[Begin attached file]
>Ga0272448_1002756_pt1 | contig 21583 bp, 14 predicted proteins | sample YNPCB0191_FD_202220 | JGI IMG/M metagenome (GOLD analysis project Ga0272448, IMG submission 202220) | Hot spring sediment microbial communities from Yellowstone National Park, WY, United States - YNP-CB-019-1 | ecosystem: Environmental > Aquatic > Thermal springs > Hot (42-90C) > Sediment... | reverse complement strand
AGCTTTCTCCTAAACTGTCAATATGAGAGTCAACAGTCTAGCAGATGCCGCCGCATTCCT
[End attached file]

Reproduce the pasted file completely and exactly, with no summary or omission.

>Ga0272448_1002756_pt1 | contig 21583 bp, 14 predicted proteins | sample YNPCB0191_FD_202220 | JGI IMG/M metagenome (GOLD analysis project Ga0272448, IMG submission 202220) | Hot spring sediment microbial communities from Yellowstone National Park, WY, United States - YNP-CB-019-1 | ecosystem: Environmental > Aquatic > Thermal springs > Hot (42-90C) > Sediment... | reverse complement strand
AGCTTTCTCCTAAACTGTCAATATGAGAGTCAACAGTCTAGCAGATGCCGCCGCATTCCT